What Is the Only Excavated Egyptian Royalty Tomb Discovered Intact?
The ruins of the ancient Egyptian kingdoms provide an endless source of speculation for historians and Egyptologists. Understanding more aspects of the region's culture depends on excavating remains, but many archaeological finds are often damaged over time or ruined by grave robbers. There is one royal tomb found completely intact, at the site of the ancient Egyptian city of Tanis.
1 The City of Tanis
Tanis lies on the Nile delta of Egypt, northeast of Cairo, and was initially excavated in the 1930s and 1940s. The site had faded from memory, and was seen as "a silted plain with some hill-like mounds thought to be of little interest." According to the Archaeological Institute of America, a series of royal tombs was discovered during the dig which yielded impressive pharaonic artifacts. Among these were alabaster jars, a sarcophagus and figurines. Some of the tombs were already looted, but additional searching found previously untouched royal tombs.
2 The Royal Tombs
The royal tombs of Tanis housed the remains of four Egyptian kings, but only two of the chambers were not broken into by looters. According to inscriptions found by the archaeological excavation team, the undisturbed burial chambers housed the remains Psusennes I and Sheshonq II -- the latter previously unknown to Egyptologists. Their remains were housed with more of the statues -- "ushabtis" -- which would serve pharaohs in the next life. Impressive golden masks and silver coins and jewelry were also found, prominent displays of the rulers' wealth.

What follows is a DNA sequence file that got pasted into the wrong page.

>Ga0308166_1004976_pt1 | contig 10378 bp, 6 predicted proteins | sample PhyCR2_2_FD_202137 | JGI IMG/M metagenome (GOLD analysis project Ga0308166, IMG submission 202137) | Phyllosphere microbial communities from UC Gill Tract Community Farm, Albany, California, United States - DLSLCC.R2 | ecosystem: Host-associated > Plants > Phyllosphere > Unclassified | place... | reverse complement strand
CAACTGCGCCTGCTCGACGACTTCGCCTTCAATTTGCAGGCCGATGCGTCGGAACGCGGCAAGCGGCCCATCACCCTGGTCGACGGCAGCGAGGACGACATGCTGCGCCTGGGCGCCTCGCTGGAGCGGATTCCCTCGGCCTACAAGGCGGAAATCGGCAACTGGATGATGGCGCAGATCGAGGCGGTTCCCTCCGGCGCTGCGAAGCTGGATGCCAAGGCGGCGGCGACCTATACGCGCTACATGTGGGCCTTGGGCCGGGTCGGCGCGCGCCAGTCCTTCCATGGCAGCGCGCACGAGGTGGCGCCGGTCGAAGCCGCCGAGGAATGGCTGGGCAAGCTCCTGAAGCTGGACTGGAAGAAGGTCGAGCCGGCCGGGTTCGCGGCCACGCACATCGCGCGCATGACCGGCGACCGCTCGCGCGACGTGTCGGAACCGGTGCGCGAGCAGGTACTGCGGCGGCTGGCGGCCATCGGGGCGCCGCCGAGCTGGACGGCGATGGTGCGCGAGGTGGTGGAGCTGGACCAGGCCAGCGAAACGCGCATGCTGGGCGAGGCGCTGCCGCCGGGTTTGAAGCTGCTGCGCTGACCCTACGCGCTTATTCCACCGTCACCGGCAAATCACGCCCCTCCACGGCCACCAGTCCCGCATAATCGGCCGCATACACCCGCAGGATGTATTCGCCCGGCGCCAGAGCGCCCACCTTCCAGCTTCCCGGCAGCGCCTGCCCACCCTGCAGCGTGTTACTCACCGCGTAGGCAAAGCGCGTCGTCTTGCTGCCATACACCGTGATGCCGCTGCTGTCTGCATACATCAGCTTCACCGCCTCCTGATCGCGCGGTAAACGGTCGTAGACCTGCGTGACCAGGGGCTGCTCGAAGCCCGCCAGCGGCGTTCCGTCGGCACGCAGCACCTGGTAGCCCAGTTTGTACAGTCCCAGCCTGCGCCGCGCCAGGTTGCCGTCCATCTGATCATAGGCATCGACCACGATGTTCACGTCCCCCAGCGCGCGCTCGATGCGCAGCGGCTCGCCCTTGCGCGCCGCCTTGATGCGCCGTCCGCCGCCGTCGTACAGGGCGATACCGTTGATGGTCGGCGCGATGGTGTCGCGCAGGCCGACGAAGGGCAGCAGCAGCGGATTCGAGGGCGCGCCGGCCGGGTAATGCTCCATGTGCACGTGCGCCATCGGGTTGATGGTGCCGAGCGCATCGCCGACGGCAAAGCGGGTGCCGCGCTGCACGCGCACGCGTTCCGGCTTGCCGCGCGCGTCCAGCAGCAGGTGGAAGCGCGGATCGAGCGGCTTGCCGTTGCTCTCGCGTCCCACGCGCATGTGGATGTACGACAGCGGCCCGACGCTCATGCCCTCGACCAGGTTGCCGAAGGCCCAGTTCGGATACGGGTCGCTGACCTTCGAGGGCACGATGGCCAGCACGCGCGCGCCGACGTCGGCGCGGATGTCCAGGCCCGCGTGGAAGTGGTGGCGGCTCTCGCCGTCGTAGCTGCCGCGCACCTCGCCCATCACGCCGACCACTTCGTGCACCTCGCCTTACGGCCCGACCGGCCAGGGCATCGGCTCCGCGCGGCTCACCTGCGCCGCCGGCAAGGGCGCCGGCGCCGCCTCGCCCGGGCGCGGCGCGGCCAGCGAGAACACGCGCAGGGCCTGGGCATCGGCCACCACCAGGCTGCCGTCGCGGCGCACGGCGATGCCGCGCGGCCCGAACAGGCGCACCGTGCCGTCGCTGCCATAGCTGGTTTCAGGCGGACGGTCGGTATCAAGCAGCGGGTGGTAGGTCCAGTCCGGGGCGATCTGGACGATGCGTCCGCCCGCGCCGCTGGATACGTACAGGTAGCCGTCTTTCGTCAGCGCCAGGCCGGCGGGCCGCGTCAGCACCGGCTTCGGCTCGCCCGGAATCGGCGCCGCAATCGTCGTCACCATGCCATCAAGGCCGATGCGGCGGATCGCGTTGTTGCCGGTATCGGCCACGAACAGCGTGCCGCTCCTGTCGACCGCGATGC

3 Principle Discoverer
The man credited with the excavation of Tanis and subsequent discovery of the untouched tombs is Pierre Montet, a French archaeologist. According to the Archaeological Institute of America, Montet devoted 12 years of his life to the excavation. His finds rival Howard Carter's discovery of King Tutankhamun's tomb, but are much less well-known since they coincided with the outbreak of World War II. King Tut's tomb is commonly thought to be discovered intact, but it was in fact raided by tomb robbers in antiquity. The initial records of Montet's findings were only available in French, which further hindered awareness.
Ironically, the city of Tanis may be more well-known in popular culture due to being mentioned as the site of the Ark of the Covenant in the movie "Raiders of the Lost Ark." But the riches entombed with the kings helped historians establish the extent of the city's commerce and the strength of its rulers' influence. According to National Geographic, the jewelry found on Sheshonq II was also worn by Shesonq I, who is spoken of in the Bible.